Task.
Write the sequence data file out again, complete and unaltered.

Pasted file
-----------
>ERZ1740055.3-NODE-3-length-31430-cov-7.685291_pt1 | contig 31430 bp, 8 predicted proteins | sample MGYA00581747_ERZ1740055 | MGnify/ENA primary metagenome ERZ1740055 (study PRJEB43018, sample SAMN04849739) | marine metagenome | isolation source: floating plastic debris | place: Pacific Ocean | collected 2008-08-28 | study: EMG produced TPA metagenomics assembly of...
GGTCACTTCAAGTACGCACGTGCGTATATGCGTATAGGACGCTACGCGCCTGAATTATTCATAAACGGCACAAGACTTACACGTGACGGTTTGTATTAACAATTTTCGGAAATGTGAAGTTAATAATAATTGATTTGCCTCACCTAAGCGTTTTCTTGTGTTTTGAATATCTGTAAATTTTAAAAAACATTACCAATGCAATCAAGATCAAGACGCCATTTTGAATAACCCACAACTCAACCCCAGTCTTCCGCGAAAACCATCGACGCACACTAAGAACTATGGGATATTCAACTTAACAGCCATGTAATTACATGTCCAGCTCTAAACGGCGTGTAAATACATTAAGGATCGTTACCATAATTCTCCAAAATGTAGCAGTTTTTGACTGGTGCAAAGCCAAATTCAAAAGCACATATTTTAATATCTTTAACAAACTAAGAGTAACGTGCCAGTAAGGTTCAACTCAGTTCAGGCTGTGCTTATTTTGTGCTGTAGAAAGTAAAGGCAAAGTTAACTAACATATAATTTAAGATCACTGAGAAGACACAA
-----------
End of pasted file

>ERZ1740055.3-NODE-3-length-31430-cov-7.685291_pt1 | contig 31430 bp, 8 predicted proteins | sample MGYA00581747_ERZ1740055 | MGnify/ENA primary metagenome ERZ1740055 (study PRJEB43018, sample SAMN04849739) | marine metagenome | isolation source: floating plastic debris | place: Pacific Ocean | collected 2008-08-28 | study: EMG produced TPA metagenomics assembly of...
GGTCACTTCAAGTACGCACGTGCGTATATGCGTATAGGACGCTACGCGCCTGAATTATTCATAAACGGCACAAGACTTACACGTGACGGTTTGTATTAACAATTTTCGGAAATGTGAAGTTAATAATAATTGATTTGCCTCACCTAAGCGTTTTCTTGTGTTTTGAATATCTGTAAATTTTAAAAAACATTACCAATGCAATCAAGATCAAGACGCCATTTTGAATAACCCACAACTCAACCCCAGTCTTCCGCGAAAACCATCGACGCACACTAAGAACTATGGGATATTCAACTTAACAGCCATGTAATTACATGTCCAGCTCTAAACGGCGTGTAAATACATTAAGGATCGTTACCATAATTCTCCAAAATGTAGCAGTTTTTGACTGGTGCAAAGCCAAATTCAAAAGCACATATTTTAATATCTTTAACAAACTAAGAGTAACGTGCCAGTAAGGTTCAACTCAGTTCAGGCTGTGCTTATTTTGTGCTGTAGAAAGTAAAGGCAAAGTTAACTAACATATAATTTAAGATCACTGAGAAGACACAA